transfinite numbers. Cantors researches in the domain of
infinite aggregates, have provided a sound basis for mathematics, a powerful
tool for research, and a language for correctly expressing the most abstruse
mathematical ideas. The theory of transfinite numbers however, is at
present in an elementary stage. We do not as yet possess a calculus of these
numbers, and so have not been able to bring them effectively in mathematical
analysis.
A.N. singh, D. Sc.,
INDEX
(Owing to deficiency of types, proper diacritical marks could not be used
in the Mathematics of Dhavala. The following index will be helpful in reading
the Sanskrit and Prakrit technical terms correctly.)
Ababa (ֲ)
xviii 
Bhadrabahu (֦)
iii 
Abbuda (,
sk, ) xviii 
Bhagavatisutra (־֟)
I fn 
Abhayadeva suri
(ֵ֤) I fn 
Bhaskara (Í)
i 
Acalapra (ֻ֯)
xvii fn 
Bhattotpala (ֻּ)
iv 
Adharma (ִ )
xix fn 
Bhavananta (־֭֭)
xiii 
Agamodaya samiti (ִ
״ן) I fn 
Bindu (ײ֭)
xviii 
Agurulaghuguna
(֑ ) xix fn 
Brahmagupta (ɐ㯟)
I,ii 
Ahaha ()
xviii 
Brhat Samhita ()
iv fn 
Akhobhini (׳֭
, sk xviii 
Chaturthachheda (֟)
viii 
Alokakasa (֍ֿ)
xix fn 
Dasa (, sk
) xviii 
Amama (ִ)
xvii fn 
Deya () vi 
Amamanga (ִӐ)
xvii fn 
Dharma (ִ)
xix fn 
Ananta ( ֭)
xiv, xv etc. 
Dhavala (־ֻ)
iii,iv,etc. 
Anantananta (֭֭֭)
xiv etc. 
Dravyananta (֭֭)
xiii 
Anubhagabandhaadhyasaya.sthana (ֲӬ־ֵã֭)
xix fn 
Dravya pramana (֯ϴ֝)
v 
Anuyoga ()
iiii 
Eka () xviii 
Anuyogadvarasutra (ָ֫)
iv 
Ekananta (֭֭)
xiii 
Apradesikananta (Ϥ֍֭)
xiii 
Ganita (ם֟) i 
Apratisthita (ן)
xix fn 
Ganananata (֭֭֭֝)
xiii 
Arddhaccheda (ִ)
vii,xii 
Ganitanuyoga (ם֭֟)
iii 
Ardhamagadhi (֬)
iv x 
Ganitasarasamgraha (םָ֟ 
Ӑ)I, iii,v, 
Aryabhyata (ֵ֙)
ii, iii 
Gommatasara (괴ָ֙)
v fn 
Aryabhattya (ֵ֙ߵ)
ii, iv 
Haha () xvii fn 
Asamkhyat (ӏ֟)
xiv, xvii 
Hahanga
(Ӑ) xvii fn 
Atata ()
xvii fn, xviii 
Harivamsapurana (ӿ֯֝)
xvii fn 
Atatanga (Ӑ)
xvii fn 
Hastaprahelita (ß֯֟)
xvii fn 
Avibhagapratichheda (ֳ
ן֓) Xix fn 
Huhanga (Ӑ)
xvii fn 
Avasarpini (ׯ)
xx, xxi 
Huhu ()
xvii fn 
Bappadeva (֤֯)
iv 
Ichha () xi 

Indranandi (Ӧۭ)
iv 
Bhadrabahavi Samhita (֦
)iv 
Jaghanya (֑֭)
xiv,xv,xvii 
Jaghanyaparitaananta (֑ ָߟ֭) xv, xviii etc. 
Jaghanyaanantananta (֑֭
ˆ֭֭֭) xiv,xv,xix 
Jaghanyaparitaasamkhyata (ָ֑ߟ֟)Xv,xviii,etc. 
Jaghanyaasamkhyataasamkhyata (֑֭ӏ֟)
xv,xviii etc 
Jaghanyayuktaananta
(֑֭㌟֭)xvxix 
(Madhyamayuktaasamkhyata (ִ֬㌟
ӏ֟ ) xv, xviii etc. 
Jaghanyaparitaasamkhyata(ָ֑ߟ֟ xv,xviii etc. 
Mahakathana (֍֭) xviii

Jambudvipa
(ִ߯) xvi 
Mahalata
(ֻ֟) xvii fn 
Jiva (߾)
xix fn 
Mahalatanga (ֻ֟Ӑ)
xvii fn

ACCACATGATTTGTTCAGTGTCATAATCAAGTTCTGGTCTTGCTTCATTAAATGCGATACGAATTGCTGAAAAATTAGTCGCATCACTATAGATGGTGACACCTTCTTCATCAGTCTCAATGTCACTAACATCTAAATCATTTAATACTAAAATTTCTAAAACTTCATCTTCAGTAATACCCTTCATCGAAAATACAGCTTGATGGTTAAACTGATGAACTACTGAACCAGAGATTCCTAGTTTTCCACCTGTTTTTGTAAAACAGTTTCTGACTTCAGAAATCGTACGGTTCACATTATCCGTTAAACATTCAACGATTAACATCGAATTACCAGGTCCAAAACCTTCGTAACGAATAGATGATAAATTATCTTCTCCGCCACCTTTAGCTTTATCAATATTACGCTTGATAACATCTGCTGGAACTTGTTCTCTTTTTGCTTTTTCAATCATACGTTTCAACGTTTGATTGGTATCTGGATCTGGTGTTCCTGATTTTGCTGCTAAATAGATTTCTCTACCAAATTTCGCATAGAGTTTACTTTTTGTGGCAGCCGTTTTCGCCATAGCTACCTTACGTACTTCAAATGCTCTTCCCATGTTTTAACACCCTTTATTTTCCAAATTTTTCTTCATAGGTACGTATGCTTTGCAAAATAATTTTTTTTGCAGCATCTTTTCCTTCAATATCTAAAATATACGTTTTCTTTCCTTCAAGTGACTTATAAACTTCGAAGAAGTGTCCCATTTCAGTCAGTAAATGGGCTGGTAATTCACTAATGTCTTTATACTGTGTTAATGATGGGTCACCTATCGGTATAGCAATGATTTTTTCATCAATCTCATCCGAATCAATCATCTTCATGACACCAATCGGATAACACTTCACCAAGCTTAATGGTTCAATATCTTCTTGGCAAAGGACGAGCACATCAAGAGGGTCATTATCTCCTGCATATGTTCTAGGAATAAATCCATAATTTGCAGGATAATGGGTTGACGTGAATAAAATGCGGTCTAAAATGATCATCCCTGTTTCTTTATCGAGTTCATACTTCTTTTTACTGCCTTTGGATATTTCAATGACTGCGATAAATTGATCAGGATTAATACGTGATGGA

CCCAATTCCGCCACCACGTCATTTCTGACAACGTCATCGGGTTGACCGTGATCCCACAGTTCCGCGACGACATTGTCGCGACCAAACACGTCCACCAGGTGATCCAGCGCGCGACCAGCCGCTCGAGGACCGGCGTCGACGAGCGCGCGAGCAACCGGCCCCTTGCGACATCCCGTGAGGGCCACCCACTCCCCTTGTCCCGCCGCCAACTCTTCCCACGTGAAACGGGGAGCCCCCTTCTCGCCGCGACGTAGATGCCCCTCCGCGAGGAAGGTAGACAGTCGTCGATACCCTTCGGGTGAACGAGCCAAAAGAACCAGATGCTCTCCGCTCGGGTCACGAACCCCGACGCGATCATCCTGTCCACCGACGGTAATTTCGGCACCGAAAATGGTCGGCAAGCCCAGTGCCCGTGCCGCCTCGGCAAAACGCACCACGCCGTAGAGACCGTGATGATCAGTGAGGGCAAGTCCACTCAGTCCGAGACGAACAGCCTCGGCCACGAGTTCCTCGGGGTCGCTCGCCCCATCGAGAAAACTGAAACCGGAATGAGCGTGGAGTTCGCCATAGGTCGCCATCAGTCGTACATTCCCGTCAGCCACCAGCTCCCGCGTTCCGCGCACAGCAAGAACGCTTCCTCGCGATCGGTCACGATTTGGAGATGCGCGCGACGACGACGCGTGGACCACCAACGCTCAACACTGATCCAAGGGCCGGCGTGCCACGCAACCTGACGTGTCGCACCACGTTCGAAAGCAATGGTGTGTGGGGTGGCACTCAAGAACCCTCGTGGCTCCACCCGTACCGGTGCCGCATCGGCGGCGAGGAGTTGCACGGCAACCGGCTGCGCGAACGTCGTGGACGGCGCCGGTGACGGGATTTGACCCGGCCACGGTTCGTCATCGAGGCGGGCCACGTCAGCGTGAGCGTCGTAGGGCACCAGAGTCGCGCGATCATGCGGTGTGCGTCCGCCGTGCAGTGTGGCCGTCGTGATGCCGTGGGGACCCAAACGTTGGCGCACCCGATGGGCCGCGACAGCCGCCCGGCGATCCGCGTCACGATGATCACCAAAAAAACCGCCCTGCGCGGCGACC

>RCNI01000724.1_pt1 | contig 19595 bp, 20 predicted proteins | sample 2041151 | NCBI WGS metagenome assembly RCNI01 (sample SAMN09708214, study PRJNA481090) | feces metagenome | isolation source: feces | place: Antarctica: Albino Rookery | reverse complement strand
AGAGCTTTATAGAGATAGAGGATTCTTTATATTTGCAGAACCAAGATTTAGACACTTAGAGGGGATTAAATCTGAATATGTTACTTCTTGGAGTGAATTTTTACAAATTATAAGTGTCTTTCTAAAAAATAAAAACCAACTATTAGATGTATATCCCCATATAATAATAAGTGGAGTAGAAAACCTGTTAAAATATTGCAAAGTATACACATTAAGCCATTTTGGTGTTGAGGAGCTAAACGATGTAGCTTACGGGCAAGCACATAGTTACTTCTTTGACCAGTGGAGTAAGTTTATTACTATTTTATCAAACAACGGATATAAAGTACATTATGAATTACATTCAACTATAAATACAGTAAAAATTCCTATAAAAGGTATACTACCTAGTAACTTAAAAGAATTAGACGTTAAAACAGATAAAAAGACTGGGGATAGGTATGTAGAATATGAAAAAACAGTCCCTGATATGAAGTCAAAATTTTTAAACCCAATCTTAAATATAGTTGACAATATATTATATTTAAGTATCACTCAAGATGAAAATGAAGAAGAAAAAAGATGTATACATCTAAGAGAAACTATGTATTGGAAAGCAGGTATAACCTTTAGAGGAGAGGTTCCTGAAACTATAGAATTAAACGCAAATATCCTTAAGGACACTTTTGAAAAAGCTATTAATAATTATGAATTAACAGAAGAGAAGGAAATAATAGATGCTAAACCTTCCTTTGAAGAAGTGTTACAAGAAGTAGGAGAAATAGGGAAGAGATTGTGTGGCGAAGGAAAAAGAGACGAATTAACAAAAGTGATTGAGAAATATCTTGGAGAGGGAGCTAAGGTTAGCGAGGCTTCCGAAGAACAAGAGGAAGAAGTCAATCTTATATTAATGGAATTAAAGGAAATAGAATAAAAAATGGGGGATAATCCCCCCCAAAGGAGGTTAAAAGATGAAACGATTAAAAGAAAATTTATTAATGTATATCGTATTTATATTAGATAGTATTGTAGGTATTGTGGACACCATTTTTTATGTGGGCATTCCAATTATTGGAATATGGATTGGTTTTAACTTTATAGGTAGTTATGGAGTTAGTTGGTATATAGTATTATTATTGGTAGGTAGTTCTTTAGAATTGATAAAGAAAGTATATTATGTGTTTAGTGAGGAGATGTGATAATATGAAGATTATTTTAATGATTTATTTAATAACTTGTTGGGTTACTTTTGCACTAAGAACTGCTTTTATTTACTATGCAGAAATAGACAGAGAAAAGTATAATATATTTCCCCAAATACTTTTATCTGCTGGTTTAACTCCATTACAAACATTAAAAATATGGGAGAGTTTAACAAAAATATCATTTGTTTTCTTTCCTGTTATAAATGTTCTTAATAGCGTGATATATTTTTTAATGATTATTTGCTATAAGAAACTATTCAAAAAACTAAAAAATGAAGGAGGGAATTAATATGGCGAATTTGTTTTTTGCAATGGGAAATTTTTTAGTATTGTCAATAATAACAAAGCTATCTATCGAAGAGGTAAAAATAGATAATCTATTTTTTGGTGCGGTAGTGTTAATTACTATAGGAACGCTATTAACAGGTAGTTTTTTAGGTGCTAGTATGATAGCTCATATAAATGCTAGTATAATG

Jivakanda
(߾֍֝) v fn 
Mahaviracarya
(־߸ֵ֓) i 
Jivarasi
(߾ָ) v 
Malabar
(ֲָֻ) iv 
Kalpa ()
xix fn, xx,xxi 
Malayagiri
(ֵֻא) iv 
Kamala (ֻ)
xvii fn 
Mithyadrsti Jivarasi
(״֣֥ ߾ָ) xx 
Kamalanga
(ֻӐ) xvii fn 



Karanabhavana
(ֳ־֭) iv 
Nahuta ()
xviii 
Karananuyoga
(֭) iii 
Nalina (֭)
xvii fn 
Kathana (֭)
xviii 
Nalinanga
(֭Ӑ) xvii fn 
Kevalajnana
(ֻ֖֭) xx 
Namananta
(ִ֭֭) xiii 
Koti (י)
v, xviii 
Nayuta (ֵ)
xvii fn 
Kotippakoti
(י֍י) xviii 
Nayutanga
(ֵӐ) xvii fn 
Ksetrasamasa (
ִ) iv 
Nemicandra
(״֭֓) xiv,xviii,xix 
Kumuda
() xvii fn, xviii 
Ninnahuta
(֮, sk ֝) xviii 
Kumudanga
(Ӑ) xvii fn 
Nirabbuda
(ָ, sk ָ)xviii 
Kundakunda
() iv 
padma (֩)
xvii fn 
Kusumapura
(֯) ii 
Padmanga (֩Ӑ)
xvii fn 
Lata (֟)
xvii fn 
Paduma (֤,
sk ֩) xviii 
Latanga
(֟Ӑ) xvii fn 
Pakoti
(֍י, sk ύי) xviii 
Lokakasa
(֍ֿ) xix fn 
Pali (ֻ)
v 
Madhyamaanantaananta (ִ֬
֭֭) xv, xix 
paritaananta
(ָߟ֭) xiv 
Madhyamaasamkhyataasamkhyata(ִ֬ӏ֟ӏ֟)
xv,xviii etc. 
Pataliputra
(֙֯) i 
Madhyamayuktaananta
(ִ֬㌟֭) 
Phala () xi 
Sahassa (, sk á) xviii 
Prakrit
(֍) iv, v, x 
Samantabhadra
(ֳִ֦֭) iv 
Pramana
(ϴ֝) xi 
Samkhyata
(ӏ֟) xiv, xv 
Pratisthita (ן)
xix 
Sarvananta
(־֭) xiii 
Pudgala
(ֻ) xix fn 
Saswatananta
(֤֭֭֟) xiii 
Pundarika
(㝛ߍ) xviii 
Sata (֟,
sk ֟) xviii 
Purana
(֝) iii 
Sathandagama
(֙ӛִ) iii 
Purva ()
xvii fn 
Shamakunda
(ִ֍) iv 
Purvanga
() xvii fn 
Siddha
(֬) xix fn 
Rajavarttika
(֕־ן) xvii fn 
Siddhasena (֬)
iv 
Rangacarya (ֵ֓)
ii 
Silanka
(Ӎ) iv fn 
SadharanaVanaspatinigoda
(ָ֬,֭ïן ) Xix
fn3 
Sogandhika
(֍, sk ۭ֍) xviii 
Uppala
(ֻ, sk ֻ) xviii 
Smayadhyayana
(ôֵֵ֭֬) iv fn 
Utkrstaanantaananta
(֭ ֭) 
Sridharacarya
(ֵָ߬֓) I, ii 
Utkrstaasamkhyataasamkhyata (ӏ֟ӏ֟) xv,xvii
etc. 
Srikalpa (
ߍ) xvii fn 
Utkrstaparitaananta
(ָߟ֭) 
Srutavatara (־ָ֟) Iv 
Utkrstaparitaasamkhyata (ָߟӏ֟) xv, xviii etc. 
Sthanangasutra
(ã֭Ӑ ) iv 
Utkrstayuktaananta
(㌟֭)xv,xix

Sthapanananta
(ã֭֭֭֯) xiii 
Utkrstayuktaasamkhyata (㌟ӏ֟) xv,
xviii etc. 
Sulbasutra
(㻲) ii 
Utsarpini
(ׯ) xx, xxi 
Suryaprajnapti
(ϖۯ) iv 
Uttaradhyayana sutra
(ֵָ֭֬) I fn 
Sutrakratanga sutra
(֍Ӑ ) iv fn 
Vanaspati
(֭ïן) xix fn 
Tathvarthadhigamasutrabhasya 
Varahamihira (ָ״) ii, iv

Taxila
(ցֻ) I 
Varga
() vi 
Trilokaprajnapti
(סֻϖۯ) xv, xvii fn 
Vargasamvarga
(Ӿ) xi 
Trilokasara
(סָֻ) iv,xiv,xv,xx 
VargaSalaka
(ֻ֍) vii 
Trikachheda
(ס֍) vii 
Vargitasamvargita (אӾא) vi vii,viii,xi 
Trutita
(י) xvii fn 
Varsa
() xviii fn 
Trutitanga
(יӐ) xvii fn 
Viralana
(ָ֭) vi 
Tumbulura
(㴲) iv 
Viralanadeya
(ָ֭  ) vi 
Ubhayananta
(ֵ֭֭) xiii 
Virasena
(߸) iv 

Vistarananta
(ßָ֭֭) xiii 
Umasvati
(þן ) iv 
Vyavaharakala
(־ָ ֻ) xix fn 

Yoga
() xix fn 

Yojana (֭) xv 

Yuga ()
xvii fn 

Yukta
(㌟) xiv, xv 

Yuktananta
(㌟֭֭) xiv